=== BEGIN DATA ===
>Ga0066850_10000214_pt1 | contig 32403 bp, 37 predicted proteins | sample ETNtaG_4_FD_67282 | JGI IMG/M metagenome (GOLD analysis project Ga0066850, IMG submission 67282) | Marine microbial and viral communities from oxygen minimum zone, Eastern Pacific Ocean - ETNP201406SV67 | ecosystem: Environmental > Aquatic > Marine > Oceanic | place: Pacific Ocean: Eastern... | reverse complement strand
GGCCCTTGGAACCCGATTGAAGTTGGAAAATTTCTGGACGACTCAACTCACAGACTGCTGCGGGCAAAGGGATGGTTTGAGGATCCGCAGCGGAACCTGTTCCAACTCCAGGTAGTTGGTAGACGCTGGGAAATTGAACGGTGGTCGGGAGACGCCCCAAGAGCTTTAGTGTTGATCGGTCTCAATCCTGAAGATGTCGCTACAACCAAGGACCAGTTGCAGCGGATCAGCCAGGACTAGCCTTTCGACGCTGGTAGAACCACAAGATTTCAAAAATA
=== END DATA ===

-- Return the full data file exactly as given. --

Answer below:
>Ga0066850_10000214_pt1 | contig 32403 bp, 37 predicted proteins | sample ETNtaG_4_FD_67282 | JGI IMG/M metagenome (GOLD analysis project Ga0066850, IMG submission 67282) | Marine microbial and viral communities from oxygen minimum zone, Eastern Pacific Ocean - ETNP201406SV67 | ecosystem: Environmental > Aquatic > Marine > Oceanic | place: Pacific Ocean: Eastern... | reverse complement strand
GGCCCTTGGAACCCGATTGAAGTTGGAAAATTTCTGGACGACTCAACTCACAGACTGCTGCGGGCAAAGGGATGGTTTGAGGATCCGCAGCGGAACCTGTTCCAACTCCAGGTAGTTGGTAGACGCTGGGAAATTGAACGGTGGTCGGGAGACGCCCCAAGAGCTTTAGTGTTGATCGGTCTCAATCCTGAAGATGTCGCTACAACCAAGGACCAGTTGCAGCGGATCAGCCAGGACTAGCCTTTCGACGCTGGTAGAACCACAAGATTTCAAAAATA